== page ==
5. I don’t read much paranormal, because, it seems to me, it heaps fantasy upon fantasy. At some point, the other-worldness flips some skeptical switch in my brain and I lose interest. But since it is fantasy upon fantasy, it’s not surprising, is it, that the Cinderella trope gets a hearing in a great deal of it.

  6. Most of Lynsay Sands’ Argeneau heroines are older. Some are vampires/immortal (old already) and some are human. One that particularly plays with this theme is ‘The Accidental Vampire’ where both heroine and her best friend are in their 60′s yet find themselves falling for much (seemingly) younger men and struggle with that. It’s a fun book and a nice twist on the fairly routine tropes.

  7. Oh, and how could I forget Sunshine?!? While she may not be old, she certainly has life experience. I think the way she handles the situations she finds herself in would not be the way a young and inexperienced (Bella-type) would react. And that makes her compelling.

    (Robin McKinley’s Sunshine)

  8. I agree completely. Being a cough, mature woman myself, I hate to read or write about heroines that are in their twenties. And like your mom, I don’t want to read about women my age either.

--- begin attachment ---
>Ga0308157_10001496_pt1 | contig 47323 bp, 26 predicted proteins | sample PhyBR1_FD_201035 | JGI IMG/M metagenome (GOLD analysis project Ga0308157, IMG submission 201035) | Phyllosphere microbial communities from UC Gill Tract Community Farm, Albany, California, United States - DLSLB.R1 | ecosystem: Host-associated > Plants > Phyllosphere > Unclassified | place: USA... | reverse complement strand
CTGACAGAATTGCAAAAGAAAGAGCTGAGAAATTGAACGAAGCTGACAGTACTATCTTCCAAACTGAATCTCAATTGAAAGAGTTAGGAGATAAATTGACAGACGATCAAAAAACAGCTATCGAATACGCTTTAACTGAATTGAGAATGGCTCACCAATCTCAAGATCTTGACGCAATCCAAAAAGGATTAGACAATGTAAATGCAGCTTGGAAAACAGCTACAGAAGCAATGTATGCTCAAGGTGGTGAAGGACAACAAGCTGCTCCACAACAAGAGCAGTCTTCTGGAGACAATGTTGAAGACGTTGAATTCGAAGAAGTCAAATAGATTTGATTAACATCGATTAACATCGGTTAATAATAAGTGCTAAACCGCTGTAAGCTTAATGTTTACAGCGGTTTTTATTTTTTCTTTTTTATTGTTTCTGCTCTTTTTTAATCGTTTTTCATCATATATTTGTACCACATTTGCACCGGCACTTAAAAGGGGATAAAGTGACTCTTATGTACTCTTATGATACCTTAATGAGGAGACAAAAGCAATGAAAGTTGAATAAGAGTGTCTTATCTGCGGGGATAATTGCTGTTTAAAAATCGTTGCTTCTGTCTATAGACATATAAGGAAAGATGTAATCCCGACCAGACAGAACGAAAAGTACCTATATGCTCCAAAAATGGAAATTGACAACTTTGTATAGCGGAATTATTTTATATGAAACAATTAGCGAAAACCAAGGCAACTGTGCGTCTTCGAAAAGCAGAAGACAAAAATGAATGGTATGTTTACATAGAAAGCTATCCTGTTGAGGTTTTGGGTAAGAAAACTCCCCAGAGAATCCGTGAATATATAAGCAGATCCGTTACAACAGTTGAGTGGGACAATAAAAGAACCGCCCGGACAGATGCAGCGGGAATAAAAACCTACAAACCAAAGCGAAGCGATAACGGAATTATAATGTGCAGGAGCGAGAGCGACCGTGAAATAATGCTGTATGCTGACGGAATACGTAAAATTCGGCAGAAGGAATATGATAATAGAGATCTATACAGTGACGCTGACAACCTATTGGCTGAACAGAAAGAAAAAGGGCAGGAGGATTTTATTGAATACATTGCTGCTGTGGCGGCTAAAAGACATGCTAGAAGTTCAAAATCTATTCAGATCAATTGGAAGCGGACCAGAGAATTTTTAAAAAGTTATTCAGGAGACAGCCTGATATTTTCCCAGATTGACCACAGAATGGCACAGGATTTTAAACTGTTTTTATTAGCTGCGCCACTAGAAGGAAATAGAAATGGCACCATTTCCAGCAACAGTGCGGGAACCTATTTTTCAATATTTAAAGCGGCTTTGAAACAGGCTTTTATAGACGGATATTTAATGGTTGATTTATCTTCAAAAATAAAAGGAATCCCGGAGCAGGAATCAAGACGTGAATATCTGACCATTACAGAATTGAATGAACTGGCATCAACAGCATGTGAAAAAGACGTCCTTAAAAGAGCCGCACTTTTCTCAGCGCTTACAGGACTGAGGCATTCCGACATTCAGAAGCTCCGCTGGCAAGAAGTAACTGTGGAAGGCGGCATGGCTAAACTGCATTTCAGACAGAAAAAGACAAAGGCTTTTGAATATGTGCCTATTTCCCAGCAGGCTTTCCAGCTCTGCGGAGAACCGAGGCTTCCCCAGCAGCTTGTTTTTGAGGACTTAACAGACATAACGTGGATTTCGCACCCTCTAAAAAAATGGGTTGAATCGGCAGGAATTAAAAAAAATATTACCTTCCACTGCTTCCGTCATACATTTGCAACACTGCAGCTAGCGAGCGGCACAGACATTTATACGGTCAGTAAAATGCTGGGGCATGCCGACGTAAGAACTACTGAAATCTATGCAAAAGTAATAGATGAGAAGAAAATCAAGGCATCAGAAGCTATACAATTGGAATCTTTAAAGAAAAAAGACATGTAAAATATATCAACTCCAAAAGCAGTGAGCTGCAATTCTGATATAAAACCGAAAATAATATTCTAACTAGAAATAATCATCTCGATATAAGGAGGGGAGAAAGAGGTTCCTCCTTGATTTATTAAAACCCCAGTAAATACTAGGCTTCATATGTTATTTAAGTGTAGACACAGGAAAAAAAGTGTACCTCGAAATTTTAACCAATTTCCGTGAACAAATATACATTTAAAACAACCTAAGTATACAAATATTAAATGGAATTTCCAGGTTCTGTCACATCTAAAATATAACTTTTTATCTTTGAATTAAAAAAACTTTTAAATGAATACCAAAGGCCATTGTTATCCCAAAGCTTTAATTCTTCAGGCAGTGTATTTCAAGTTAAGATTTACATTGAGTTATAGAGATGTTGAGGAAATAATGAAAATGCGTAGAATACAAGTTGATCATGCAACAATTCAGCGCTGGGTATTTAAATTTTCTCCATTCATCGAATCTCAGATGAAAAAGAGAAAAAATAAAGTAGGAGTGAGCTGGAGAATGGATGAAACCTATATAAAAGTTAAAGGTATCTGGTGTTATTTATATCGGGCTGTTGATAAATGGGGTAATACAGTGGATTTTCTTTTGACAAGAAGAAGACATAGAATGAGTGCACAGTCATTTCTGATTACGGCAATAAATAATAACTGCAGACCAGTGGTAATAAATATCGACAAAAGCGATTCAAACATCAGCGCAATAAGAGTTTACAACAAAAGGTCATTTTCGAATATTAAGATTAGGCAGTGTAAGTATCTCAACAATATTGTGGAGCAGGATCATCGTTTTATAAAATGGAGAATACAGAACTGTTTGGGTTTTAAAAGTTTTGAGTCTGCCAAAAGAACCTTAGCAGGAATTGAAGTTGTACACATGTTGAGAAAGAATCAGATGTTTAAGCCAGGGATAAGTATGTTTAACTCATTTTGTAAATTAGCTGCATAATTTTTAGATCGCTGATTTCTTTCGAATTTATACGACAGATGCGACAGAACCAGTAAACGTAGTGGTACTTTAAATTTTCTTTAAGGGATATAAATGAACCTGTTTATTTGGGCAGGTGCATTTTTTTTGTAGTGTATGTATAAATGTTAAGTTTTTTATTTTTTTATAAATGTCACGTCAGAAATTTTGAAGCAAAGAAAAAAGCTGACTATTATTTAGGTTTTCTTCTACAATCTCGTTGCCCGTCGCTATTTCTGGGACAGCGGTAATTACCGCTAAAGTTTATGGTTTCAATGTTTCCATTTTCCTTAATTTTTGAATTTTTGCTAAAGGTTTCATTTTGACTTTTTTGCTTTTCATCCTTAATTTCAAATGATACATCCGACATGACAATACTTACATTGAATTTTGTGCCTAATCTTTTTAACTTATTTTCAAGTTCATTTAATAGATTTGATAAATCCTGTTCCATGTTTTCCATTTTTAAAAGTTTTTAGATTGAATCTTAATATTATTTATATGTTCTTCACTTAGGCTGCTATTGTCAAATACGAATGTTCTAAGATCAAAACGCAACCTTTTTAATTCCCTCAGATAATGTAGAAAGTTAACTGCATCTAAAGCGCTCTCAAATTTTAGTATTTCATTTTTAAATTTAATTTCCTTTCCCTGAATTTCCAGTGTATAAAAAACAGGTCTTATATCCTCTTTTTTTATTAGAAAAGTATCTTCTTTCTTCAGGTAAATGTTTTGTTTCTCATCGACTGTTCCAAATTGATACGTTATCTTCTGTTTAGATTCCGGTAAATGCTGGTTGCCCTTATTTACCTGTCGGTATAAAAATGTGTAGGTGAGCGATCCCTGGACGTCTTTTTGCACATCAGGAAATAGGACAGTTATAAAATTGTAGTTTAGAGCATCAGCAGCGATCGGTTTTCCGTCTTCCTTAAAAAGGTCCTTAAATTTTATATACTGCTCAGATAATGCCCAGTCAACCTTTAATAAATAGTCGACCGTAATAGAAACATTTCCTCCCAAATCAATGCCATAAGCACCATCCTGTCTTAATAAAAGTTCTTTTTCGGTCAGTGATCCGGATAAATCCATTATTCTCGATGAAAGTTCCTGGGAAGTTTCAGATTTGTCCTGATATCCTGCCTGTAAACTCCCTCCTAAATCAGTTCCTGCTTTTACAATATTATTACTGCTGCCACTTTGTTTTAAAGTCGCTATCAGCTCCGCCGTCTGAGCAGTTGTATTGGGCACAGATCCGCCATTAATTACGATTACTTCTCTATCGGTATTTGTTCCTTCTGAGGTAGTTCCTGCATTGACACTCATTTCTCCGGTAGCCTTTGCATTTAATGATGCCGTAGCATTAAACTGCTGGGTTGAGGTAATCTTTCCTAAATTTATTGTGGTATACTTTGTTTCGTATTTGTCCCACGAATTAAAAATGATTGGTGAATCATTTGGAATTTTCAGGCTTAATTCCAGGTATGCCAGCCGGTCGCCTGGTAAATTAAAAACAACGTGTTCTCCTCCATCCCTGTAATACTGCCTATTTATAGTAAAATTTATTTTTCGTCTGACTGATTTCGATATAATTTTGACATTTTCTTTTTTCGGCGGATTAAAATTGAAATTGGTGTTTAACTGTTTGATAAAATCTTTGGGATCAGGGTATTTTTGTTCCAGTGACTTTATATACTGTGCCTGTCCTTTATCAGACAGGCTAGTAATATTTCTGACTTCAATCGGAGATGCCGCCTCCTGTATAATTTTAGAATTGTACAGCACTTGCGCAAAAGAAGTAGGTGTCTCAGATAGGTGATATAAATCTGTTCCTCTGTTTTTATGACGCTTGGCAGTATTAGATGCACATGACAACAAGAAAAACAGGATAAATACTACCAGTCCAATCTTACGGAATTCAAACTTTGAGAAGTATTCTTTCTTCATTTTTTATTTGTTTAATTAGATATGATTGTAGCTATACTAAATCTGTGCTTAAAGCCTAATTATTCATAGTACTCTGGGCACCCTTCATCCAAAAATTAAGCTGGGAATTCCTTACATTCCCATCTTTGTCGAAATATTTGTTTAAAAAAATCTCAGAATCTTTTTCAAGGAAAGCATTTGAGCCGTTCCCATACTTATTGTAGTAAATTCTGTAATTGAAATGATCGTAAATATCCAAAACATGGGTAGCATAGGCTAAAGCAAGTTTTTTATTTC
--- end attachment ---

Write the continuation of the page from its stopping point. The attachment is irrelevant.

Give me a thirty year oldish who has waited, and waited, and waited for her prince werewolf to come along and then one day he does.

    Loved Beauty and the Wolf by Lynn Richards

  9. ANNA DRESSED IN BLOOD is quite good. The hero is a 17-year-old ghost hunter (no werewolves or vampires). The heroine is the very deadly ghost he’s supposed to dispatch.

  10. I totally get the attraction of paranormal heros to contemporary innocent, naive young human heroines. For most of their paranormal centuries of lifespan, there would have been no such thing. Through most of history a female by young adulthood would have assisted at the birth of infants, listened to her parents’ make love, slaughtered countless animals, watched a quarter of the village die slow, agonizing pre-antibiotic deaths, gone hungry for a couple of months, hidden for three days to keep from getting raped by an invading army and most likely buried a parent and a couple siblings.